Staphylococcus: Morphology, Cultural Characteristics, Pathogenicity, Antibiotic Sensitivity
Staphylococcus is a genus of Gram-positive bacteria known for their spherical or grape-like clustered shape under a microscope. They are commonly found in various environments, including on the skin and mucous membranes of humans and animals. Staphylococcus bacteria can be either beneficial or pathogenic, with some species causing infections in humans. Important pathogenic species are:
- Staphylococcus aureus
- Staphylococcus epidermidis
- Staphylococcus saprophyticus
The morphology of Staphylococcus aureus, like all bacteria, can be described in terms of its shape, arrangement, and other structural features. Here is a description of the morphology of Staphylococcus aureus:
Staphylococcus aureus is a spherical bacterium, commonly referred to as a coccus. The cocci can appear as individual cells or in clusters.
Staphylococcus bacteria are known for their characteristic arrangement in grape-like clusters. This cluster formation is due to the irregular and random division of cells in multiple planes, resulting in a three-dimensional, densely packed arrangement.
The individual cells of Staphylococcus aureus are typically around 0.5 to 1.0 micrometers (µm) in diameter. The cluster size can vary but is usually larger and can be seen without a microscope.
Staphylococcus aureus is classified as a Gram-positive bacterium. This means that it retains the crystal violet stain during the Gram staining process, indicating that it has a thick layer of peptidoglycan in its cell wall.
Staphylococcus aureus has a thick, peptidoglycan-rich cell wall, which contributes to its Gram-positive staining. The peptidoglycan layer provides structural support to the cell and plays a crucial role in maintaining cell shape and integrity.
Some strains of Staphylococcus aureus may produce a polysaccharide capsule that surrounds the cell wall. The capsule can protect the bacterium from host immune defenses and is associated with increased virulence.
Staphylococcus aureus is generally non-motile, meaning it does not possess flagella or other structures for active movement.
Staphylococcus aureus does not form endospores. Endospores are highly resistant, dormant structures formed by some bacteria for survival in harsh conditions.
Staphylococcus aureus, like many bacteria, can exhibit specific cultural characteristics when grown in a laboratory setting. These characteristics can help in its identification and differentiation from other bacteria. Here are some key cultural characteristics of Staphylococcus aureus:
Staphylococcus aureus can grow on a variety of solid and liquid media. Commonly used solid media for culturing S. aureus include nutrient agar, blood agar, and Mannitol Salt Agar (MSA). Blood agar, in particular, is often used because it allows for the detection of hemolysis, which is important for differentiation.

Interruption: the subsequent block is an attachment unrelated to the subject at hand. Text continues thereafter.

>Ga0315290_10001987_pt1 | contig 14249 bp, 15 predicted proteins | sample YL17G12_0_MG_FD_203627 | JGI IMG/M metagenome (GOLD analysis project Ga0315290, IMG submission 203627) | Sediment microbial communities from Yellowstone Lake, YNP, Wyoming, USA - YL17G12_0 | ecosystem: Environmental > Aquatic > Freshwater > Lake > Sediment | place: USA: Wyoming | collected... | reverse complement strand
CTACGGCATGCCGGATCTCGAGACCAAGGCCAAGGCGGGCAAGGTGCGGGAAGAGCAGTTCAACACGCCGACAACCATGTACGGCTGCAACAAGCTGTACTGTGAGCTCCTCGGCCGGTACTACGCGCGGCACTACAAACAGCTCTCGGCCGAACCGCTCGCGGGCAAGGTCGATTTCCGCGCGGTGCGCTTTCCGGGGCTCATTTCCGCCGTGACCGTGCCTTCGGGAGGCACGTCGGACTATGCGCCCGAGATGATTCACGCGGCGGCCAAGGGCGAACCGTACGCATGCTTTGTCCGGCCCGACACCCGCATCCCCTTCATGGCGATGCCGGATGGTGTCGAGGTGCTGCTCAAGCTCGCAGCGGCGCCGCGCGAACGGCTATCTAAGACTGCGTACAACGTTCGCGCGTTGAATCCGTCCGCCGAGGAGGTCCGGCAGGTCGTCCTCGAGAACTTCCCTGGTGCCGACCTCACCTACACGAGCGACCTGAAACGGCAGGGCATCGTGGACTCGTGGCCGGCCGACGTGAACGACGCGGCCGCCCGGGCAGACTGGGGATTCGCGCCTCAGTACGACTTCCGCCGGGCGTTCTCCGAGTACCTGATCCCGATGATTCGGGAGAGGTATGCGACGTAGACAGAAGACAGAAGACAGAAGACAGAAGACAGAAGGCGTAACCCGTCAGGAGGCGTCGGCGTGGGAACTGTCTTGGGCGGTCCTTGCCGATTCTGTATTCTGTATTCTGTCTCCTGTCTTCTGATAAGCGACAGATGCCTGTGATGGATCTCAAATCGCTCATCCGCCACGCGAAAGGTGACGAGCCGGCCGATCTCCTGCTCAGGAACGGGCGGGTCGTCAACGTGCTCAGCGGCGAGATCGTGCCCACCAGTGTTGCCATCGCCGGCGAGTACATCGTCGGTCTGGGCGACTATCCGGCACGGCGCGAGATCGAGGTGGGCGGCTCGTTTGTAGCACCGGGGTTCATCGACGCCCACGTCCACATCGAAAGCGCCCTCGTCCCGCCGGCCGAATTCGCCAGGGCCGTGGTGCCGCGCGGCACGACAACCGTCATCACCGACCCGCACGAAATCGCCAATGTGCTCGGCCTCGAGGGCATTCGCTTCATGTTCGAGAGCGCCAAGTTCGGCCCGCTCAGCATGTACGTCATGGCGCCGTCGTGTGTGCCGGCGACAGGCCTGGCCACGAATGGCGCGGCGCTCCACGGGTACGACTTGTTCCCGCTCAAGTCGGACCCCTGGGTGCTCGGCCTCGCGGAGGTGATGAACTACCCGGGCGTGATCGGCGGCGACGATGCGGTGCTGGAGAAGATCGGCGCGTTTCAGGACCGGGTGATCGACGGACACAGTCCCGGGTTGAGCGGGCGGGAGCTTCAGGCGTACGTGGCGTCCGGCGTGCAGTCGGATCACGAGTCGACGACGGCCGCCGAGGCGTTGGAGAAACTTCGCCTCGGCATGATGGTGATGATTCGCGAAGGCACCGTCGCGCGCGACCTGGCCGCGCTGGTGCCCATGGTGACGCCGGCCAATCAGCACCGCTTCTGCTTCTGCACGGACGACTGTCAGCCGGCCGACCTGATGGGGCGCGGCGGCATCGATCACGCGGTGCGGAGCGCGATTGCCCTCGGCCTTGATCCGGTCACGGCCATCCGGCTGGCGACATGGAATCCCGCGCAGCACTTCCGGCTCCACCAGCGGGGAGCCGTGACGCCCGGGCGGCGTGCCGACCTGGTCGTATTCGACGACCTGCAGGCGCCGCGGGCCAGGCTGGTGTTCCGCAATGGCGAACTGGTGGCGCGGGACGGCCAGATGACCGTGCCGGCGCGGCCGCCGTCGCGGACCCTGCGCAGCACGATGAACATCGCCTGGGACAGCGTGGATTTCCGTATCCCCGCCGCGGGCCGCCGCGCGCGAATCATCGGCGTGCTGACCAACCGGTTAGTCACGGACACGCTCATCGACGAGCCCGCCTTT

Colonies of Staphylococcus aureus on solid agar are typically round, smooth, and slightly raised. The color can vary from white or cream to golden yellow, depending on the strain.
S. aureus can exhibit different types of hemolysis on blood agar, which is an important diagnostic feature. These include:
- Beta-hemolysis: Clear zones around colonies, indicating complete lysis of red blood cells.
- Alpha-hemolysis: Greenish discoloration around colonies, indicating partial lysis of red blood cells.
- Gamma-hemolysis: No hemolysis, indicating no lysis of red blood cells.
Staphylococcus aureus is positive for coagulase production. This test involves adding the bacterial isolate to plasma or a specific reagent and checking for the formation of a clot. A positive result indicates the presence of coagulase, a key characteristic of S. aureus.
S. aureus can ferment mannitol, a sugar, to produce acid. On Mannitol Salt Agar (MSA), colonies of S. aureus turn the phenol red indicator from red to yellow, indicating acid production. This is a distinguishing characteristic as some other staphylococci cannot ferment mannitol.
Staphylococcus aureus is positive for catalase production. This test involves adding hydrogen peroxide to a bacterial colony, and the presence of bubbles indicates the release of oxygen gas, confirming catalase production.
S. aureus is Gram-positive, and this characteristic is determined through a simple Gram stain procedure. The bacteria will appear purple when stained.
Staphylococcus aureus is mesophilic, meaning it grows optimally at temperatures around 37°C (98.6°F), which is close to human body temperature.
S. aureus is relatively salt-tolerant and can grow on media with high salt concentrations, such as Mannitol Salt Agar (MSA), which contains 7.5% salt. The ability to grow on such media is a distinguishing feature.
ENZYMES OF STAPHYLOCOCCUS AUREUS
Staphylococcus aureus, like many pathogenic bacteria, produces a variety of enzymes that contribute to its virulence and ability to cause infections. Some of the important enzymes produced by Staphylococcus aureus include:
Staphylococcus aureus produces two types of coagulases, bound coagulase and free coagulase. These enzymes promote the coagulation of blood plasma, leading to the formation of fibrin clots. The ability of S. aureus to coagulate blood is a diagnostic feature used in laboratory tests to identify the bacterium.
S. aureus produces catalase, an enzyme that breaks down hydrogen peroxide (H2O2) into water and oxygen. This ability to neutralize hydrogen peroxide helps the bacterium evade host immune defenses, as it can survive in the presence of reactive oxygen species produced by host cells.
Hyaluronidase is an enzyme that degrades hyaluronic acid, a component of connective tissue. This enzyme aids in the spread of the bacterium through host tissues, allowing it to invade and cause deeper-seated infections.
Staphylokinase is an enzyme that dissolves fibrin clots, which can help the bacterium evade the host’s immune response by breaking down blood clots that form around the site of infection.
Staphylococcus aureus produces lipase, which can hydrolyze lipids and fats. This enzyme may contribute to the degradation of lipids in sebaceous secretions on the skin and can facilitate the colonization of skin and mucous membranes.